It’s winter actually that has the rover and her team keeping the move on, because with the season setting in Opportunity’s pace will soon slow dramatically. “As the energy decreases each day, the drives get shorter and shorter, so we want to drive today as opposed to driving tomorrow,” said Callas.

Opportunity on Endeavour's rim Opportunity on Endeavour's rim
This HiRISE image, taken on Sep. 10, 2011, shows the Opportunity sitting atop some light-toned outcrops on the rim of Endeavour Crater, near a smaller crater nicknamed Odyssey. Opportunity travelled nearly three Earth years to reach this rim, because it contains rocks even more ancient than the rocks of Meridiani Planum, which the rover has been exploring since 2004, and thus may take scientists further back in Martian time.Credit: NASA / JPL / UA

After finishing an in-depth examination of the rock Chester Lake in September and roving on to take some stunning panoramic images of a boulder field dubbed Kirkland Lake among other rocks and outcrop, Opportunity began October at the southern end of Cape York, on the rim of Endeavour, looking for any intriguing targets, as well as north-facing slopes that might serve as winter perches where she could angle her solar arrays to the winter Sun.

On Sol 2737 (October 6, 2011), Opportunity moved on, turning to the north and beginning her planned approach to Shoemaker Ridge with a 28-meter (92-foot) sprint. “We named segments of it Shoemaker Ridge A and Shoemaker Ridge B when we were looking for northerly slopes on the southern side of Cape York,” said Arvidson. Now, the rover was on her way to check out those segments out from the western side.

Producing 320 watt-hours of energy, Opportunity still had plenty of power to drive at the top of the month, although the atmospheric opacity or Tau registered a very hazy 0.840, and her solar array dust factor was 0.513. Yet, despite the accumulated dust and the coming cold, you could almost hear her say, “Life is good.”

Opportunity drove into the second week of the month and continued her scouting trek for north-facing winter slopes and any interesting targets, logging 78-meters (256-feet) to the north-northeast, along the western edge of Shoemaker Ridge. After taking a couple sols to rest and catch up on some remote sensing, the rover conducted a 40 meter (131-foot) reconnaissance of the local area on her Sol 2742 (October 11, 2011), though it might have looked more like something of a joyride from the zigzag course she left behind.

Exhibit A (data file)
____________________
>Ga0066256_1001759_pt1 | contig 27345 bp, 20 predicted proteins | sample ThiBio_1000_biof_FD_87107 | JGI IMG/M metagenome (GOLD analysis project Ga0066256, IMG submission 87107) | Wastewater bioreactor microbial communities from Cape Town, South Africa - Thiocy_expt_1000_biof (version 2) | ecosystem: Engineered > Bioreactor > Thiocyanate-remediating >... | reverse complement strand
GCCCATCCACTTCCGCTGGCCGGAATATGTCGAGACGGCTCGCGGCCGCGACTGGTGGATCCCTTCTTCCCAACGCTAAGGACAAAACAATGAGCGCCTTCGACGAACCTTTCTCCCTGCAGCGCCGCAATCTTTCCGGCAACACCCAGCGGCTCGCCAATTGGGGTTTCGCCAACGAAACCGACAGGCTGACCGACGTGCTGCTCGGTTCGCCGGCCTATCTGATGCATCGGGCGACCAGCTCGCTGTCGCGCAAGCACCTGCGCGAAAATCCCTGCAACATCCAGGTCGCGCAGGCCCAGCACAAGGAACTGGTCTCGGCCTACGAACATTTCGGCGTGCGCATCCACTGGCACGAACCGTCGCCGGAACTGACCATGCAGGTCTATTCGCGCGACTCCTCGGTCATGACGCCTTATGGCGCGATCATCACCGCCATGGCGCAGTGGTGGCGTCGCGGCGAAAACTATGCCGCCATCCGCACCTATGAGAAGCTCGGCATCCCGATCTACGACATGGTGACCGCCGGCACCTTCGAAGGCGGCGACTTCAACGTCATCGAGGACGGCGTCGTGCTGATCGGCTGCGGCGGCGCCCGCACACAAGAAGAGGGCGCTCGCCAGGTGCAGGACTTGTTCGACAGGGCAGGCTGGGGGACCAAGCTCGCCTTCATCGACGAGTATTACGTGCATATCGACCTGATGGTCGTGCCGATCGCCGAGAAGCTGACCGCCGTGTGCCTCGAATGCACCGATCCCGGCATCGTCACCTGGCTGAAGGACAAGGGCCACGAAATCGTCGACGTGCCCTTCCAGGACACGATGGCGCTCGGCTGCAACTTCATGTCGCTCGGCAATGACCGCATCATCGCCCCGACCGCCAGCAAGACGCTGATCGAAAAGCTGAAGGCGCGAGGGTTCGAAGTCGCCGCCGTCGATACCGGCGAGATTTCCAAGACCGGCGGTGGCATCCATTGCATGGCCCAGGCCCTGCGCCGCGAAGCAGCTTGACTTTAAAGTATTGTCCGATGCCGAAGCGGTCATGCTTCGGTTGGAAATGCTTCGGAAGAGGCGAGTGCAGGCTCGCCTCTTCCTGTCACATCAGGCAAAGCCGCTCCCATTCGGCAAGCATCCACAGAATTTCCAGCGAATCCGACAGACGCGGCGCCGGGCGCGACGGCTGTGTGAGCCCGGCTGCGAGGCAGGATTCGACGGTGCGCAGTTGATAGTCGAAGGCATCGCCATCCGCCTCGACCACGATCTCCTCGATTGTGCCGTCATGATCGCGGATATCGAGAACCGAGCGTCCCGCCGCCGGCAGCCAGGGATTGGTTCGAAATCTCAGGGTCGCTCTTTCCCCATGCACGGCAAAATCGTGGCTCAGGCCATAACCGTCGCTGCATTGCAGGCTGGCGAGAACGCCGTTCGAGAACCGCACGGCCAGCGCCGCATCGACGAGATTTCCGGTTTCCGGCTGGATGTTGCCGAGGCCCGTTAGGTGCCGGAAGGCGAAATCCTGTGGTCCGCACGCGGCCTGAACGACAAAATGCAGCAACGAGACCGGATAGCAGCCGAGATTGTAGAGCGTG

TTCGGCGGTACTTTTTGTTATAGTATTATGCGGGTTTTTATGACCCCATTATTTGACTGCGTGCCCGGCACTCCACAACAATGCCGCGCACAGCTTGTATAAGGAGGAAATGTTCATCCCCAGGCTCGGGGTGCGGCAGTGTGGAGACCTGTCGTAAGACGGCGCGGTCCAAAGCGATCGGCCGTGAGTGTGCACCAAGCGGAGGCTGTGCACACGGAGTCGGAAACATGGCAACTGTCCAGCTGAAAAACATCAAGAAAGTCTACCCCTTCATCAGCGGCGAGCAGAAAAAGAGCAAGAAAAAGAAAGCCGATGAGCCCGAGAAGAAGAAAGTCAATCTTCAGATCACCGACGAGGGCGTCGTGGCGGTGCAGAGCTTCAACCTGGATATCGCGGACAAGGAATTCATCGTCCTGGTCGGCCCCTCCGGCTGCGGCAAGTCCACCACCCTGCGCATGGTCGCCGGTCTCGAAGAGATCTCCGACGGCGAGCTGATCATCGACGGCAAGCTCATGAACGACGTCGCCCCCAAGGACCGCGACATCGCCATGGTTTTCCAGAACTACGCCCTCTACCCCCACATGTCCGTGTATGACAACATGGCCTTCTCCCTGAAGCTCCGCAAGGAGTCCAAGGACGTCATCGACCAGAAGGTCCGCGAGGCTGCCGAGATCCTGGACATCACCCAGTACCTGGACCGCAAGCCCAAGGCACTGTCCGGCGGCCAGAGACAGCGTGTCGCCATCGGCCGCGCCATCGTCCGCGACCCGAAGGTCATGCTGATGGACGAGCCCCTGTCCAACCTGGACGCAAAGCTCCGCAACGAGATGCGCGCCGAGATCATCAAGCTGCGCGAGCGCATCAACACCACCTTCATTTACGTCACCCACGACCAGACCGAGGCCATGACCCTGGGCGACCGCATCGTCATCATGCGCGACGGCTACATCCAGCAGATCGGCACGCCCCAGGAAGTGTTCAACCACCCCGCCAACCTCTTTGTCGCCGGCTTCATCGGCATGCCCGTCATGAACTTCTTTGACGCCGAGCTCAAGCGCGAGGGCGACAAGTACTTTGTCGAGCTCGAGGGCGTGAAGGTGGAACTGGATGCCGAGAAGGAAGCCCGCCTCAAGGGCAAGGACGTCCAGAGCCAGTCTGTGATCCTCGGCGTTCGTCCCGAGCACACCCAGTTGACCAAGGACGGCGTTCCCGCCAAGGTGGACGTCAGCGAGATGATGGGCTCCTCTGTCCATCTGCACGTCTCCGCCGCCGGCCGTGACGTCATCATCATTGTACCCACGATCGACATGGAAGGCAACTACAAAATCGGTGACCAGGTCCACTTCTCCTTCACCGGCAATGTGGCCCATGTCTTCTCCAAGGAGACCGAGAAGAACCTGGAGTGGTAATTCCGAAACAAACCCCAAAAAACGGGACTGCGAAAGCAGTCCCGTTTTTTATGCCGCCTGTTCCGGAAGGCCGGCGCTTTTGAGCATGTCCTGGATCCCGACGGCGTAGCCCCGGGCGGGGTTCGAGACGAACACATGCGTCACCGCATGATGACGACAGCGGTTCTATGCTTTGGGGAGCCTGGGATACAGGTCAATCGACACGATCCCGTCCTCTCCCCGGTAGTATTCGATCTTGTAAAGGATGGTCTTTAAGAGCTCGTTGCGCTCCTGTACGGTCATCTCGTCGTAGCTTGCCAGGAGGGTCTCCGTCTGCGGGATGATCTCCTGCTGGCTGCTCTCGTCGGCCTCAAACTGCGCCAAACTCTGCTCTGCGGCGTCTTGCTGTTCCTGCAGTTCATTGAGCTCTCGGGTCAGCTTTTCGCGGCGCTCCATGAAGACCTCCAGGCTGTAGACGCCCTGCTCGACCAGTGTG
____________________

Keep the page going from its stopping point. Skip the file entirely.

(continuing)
Opportunity finished out the second week of October taking more pictures of her surroundings, and then drove into the third week of the month on Sol 2746 (October 15, 2011) putting 51 meters (167 feet) on her rocker bogie. She came to a stop at a small outcrop called Sheba.

Sheba Sheba
This triptych image shows the outcrop dubbed Sheba that Opportunity photographed as she drove by it this month. It i rendered here in color by MER poet Stuart Atkinson. For more of Atkinson's word and images, check out his Road to Endeavour blog: http://www.planetary.org/explore/topics/curiosity/Credit: NASA / JPL-Caltech / Cornell / S. Atkinson

After giving Sheba a good once over with her cameras, the rover took off again, logging 167 feet (51 meters) to the northeast on Sol 2749 (October 18, 2011). That same day down on Earth, the MER team decided that Opportunity would spend her fifth Martian winter somewhere at the north end of Cape York. “The project did an analysis of all the options, the pros and cons, and made an assessment,” said Callas.

This Martian winter marks the first time in Opportunity’s charmed robotic life that the team has had to concern itself with the rover’s survival. The engineers had already been preparing. “Some months back, I looked at the trends on the dust factor – the amount of dust building up on the array -- and I didn't like what I saw,” said Nelson. So they started crunching data, “and the numbers that came out were not all that attractive,” he said.

As a result, a Winter Planning Group was formed, just as had been done in Martian winters past for Spirit, to figure out the best way to keep Opportunity warm and actively working through the season. Scientists and engineers alike began scouring orbital images from HiRISE, as well as digital elevations maps (DEMs) provided by Ron Li and his students at Ohio State University, looking for the best possible slopes where Opportunity could take shelter.